The last major free agent of the off-season has finally found a home—albeit on terms, with a team and at a new position that no one could have predicted. Ian Desmond, the former All-Star shortstop of the Nationals who made $11 million last year and declined a $15.8 million qualifying offer in November, has signed a one-year, $8 million contract to become the Rangers’ new leftfielder.
The least surprising thing about Desmond’s new contract is that it's only for a year. For players like Desmond who have found the free-agent market underwhelming, it has become an increasingly common practice to seek out so-called pillow contracts. That term, coined by agent Scott Boras, refers to a one-year deal that gives a player a soft landing and a chance to reestablish his value and reenter free agency a year later. Just last week, outfielder Dexter Fowler turned down a reported three-year, $33 million offer from the Orioles to sign a one-year deal with the Cubs, and last month, outfielder Yoenis Cespedes, who was expected to land a nine-figure contract, settled for a three-year, $75 million deal (with an opt out after 2016) with the Mets.
In those cases, as well as those of Desmond and the three players who accepted their qualifying offers in November (outfielder Colby Rasmus, catcher Matt Wieters and starter Brett Anderson), next winter’s relatively thin free-agent class was likely a major factor in their decision. This off-season, Cespedes and Fowler were competing against fellow outfielders Jason Heyward, Justin Upton and Alex Gordon and fellow slugger Chris Davis for free-agent dollars. Next winter, Cespedes will be the best free-agent hitter under the age of 34 (barring a big comeback season from outfielder Carlos Gomez in Houston).
Desmond, however, was clearly the best shortstop on the market. The problem is that there are very few teams currently in the market for that. Only two teams signed free agents to be their starting shortstops this off-season: the Mets, who signed Asdrubal Cabrera to a two-year contract with $18.5 million guaranteed, and the Padres, who signed Alexei Ramirez to a one-year, $4 million deal.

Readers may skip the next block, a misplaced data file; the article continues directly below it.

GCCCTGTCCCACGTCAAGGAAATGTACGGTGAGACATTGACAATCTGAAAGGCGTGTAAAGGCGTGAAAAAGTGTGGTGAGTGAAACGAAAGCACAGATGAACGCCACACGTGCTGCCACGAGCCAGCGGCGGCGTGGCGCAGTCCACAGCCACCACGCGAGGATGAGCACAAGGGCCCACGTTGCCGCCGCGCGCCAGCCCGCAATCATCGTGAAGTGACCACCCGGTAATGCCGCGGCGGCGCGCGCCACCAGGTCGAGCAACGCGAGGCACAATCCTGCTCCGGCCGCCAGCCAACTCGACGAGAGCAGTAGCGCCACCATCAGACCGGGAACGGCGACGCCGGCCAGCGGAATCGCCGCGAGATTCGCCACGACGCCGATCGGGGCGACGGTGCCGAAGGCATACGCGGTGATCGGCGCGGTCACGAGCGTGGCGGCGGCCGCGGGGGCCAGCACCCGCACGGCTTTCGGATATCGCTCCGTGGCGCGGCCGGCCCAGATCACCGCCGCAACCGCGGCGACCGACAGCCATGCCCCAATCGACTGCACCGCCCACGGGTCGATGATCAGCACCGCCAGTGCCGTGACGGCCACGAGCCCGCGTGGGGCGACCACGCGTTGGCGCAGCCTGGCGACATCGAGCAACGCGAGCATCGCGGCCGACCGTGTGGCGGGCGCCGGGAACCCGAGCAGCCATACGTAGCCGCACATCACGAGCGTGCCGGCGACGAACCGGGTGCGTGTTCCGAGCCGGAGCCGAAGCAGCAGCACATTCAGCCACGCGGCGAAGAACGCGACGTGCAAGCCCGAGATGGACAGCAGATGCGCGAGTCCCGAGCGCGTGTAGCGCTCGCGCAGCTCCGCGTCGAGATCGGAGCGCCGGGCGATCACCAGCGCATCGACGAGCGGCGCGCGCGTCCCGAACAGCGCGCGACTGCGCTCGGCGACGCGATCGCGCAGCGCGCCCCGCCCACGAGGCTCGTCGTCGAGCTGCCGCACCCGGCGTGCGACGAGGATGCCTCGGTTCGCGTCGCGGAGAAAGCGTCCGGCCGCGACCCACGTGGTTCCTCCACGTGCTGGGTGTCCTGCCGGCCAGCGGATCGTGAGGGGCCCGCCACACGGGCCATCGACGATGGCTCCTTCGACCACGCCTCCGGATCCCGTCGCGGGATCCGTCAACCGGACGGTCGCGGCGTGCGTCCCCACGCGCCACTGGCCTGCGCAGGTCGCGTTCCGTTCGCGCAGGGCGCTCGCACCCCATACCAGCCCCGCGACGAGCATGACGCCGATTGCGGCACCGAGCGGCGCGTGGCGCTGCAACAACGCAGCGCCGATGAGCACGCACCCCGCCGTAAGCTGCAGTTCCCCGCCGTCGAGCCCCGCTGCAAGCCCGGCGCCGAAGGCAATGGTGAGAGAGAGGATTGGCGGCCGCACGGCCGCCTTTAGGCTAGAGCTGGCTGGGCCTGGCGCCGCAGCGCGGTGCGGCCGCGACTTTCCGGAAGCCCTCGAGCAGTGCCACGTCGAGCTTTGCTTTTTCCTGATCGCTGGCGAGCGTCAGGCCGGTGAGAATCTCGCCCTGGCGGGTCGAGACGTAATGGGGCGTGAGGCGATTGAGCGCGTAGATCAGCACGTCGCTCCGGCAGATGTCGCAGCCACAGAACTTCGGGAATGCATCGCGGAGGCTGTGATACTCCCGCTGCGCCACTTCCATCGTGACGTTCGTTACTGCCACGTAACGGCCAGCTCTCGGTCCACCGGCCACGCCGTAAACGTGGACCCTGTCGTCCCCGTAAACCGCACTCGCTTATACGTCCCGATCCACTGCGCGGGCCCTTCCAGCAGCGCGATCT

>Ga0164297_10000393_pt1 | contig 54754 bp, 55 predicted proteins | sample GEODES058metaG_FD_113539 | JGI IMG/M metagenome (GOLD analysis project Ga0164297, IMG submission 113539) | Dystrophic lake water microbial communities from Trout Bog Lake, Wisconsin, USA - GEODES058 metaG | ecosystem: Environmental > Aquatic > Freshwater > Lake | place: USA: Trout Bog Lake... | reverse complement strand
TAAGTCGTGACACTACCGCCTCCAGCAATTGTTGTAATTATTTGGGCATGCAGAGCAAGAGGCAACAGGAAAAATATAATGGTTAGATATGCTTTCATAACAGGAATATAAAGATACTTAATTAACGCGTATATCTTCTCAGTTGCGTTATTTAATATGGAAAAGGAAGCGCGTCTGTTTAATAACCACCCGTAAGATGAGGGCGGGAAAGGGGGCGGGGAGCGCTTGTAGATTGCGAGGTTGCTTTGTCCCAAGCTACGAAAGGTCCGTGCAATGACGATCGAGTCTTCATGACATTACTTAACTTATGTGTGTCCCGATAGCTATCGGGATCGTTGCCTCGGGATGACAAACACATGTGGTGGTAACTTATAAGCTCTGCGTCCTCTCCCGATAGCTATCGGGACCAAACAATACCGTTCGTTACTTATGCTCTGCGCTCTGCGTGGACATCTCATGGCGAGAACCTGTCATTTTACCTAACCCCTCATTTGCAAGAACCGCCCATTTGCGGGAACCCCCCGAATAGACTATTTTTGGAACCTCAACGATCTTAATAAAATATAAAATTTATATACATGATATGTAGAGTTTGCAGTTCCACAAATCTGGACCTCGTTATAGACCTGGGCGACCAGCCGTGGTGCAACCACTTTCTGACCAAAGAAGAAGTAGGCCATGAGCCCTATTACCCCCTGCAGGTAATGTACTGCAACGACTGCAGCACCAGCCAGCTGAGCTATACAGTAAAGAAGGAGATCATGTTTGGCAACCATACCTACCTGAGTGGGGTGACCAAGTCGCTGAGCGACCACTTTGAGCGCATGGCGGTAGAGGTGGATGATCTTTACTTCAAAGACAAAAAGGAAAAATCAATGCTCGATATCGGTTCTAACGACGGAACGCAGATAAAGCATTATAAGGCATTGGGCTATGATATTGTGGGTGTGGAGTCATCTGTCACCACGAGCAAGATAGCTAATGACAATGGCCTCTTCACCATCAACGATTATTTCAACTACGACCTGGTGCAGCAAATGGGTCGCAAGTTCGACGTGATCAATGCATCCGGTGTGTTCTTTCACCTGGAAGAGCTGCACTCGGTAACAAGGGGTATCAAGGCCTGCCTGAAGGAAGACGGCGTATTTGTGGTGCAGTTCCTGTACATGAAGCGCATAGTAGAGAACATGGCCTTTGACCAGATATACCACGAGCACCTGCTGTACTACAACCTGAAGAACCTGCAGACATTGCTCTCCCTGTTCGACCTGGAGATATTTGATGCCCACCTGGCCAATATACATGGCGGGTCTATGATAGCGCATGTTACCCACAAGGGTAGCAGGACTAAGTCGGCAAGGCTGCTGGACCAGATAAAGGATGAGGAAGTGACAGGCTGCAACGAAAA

One reason for the lack of interest in free-agent shortstops is the current surge in talent at the position in the game, particularly at the prospect level. The Nationals, for instance, will replace the 30-year-old Desmond with 22-year-old Trea Turner, the 13th pick in the 2014 amateur draft. Turner is part of a young cluster of shortstop prospects in the National League that also includes the Cubs’ Addison Russell, the Dodgers’ Corey Seager, the Brewers’ Orlando Arcia, the Phillies' J.P. Crawford and the Braves’ Dansby Swanson. The American League, meanwhile, has recently produced Xander Bogaerts in Boston, Carlos Correa in Houston, Francisco Lindor in Cleveland and Ketel Marte in Seattle. That’s 10 teams that boast a young, promising shortstop prospect who has either reached the major leagues or could by the end of the coming season. Not included in that group are Didi Gregorius (Yankees), Marcus Semien (Athletics), Jose Iglesias (Tigers) or Adeiny Hechavarria (Marlins)—all of whom are talented, established in the major leagues and well within their team-controlled years.
Then come the established veterans: Troy Tulowitzki (Blue Jays), Brandon Crawford (Giants), Jhonny Peralta (Cardinals), Andrelton Simmons (Angels), Alcides Escobar (Royals), J.J. Hardy (Orioles), Zack Cozart (Reds), Jose Reyes (Rockies) and the Rangers’ own Elvis Andrus. Add in the relatively inexpensive deals for Cabrera and Ramirez, and you’re left with just a handful of teams that might have been in the market for Desmond’s services as a shortstop. Of that quintet (which includes the Pirates, Rays and Twins), only two (the Diamondbacks and White Sox) could be described as big spenders in any recent off-season.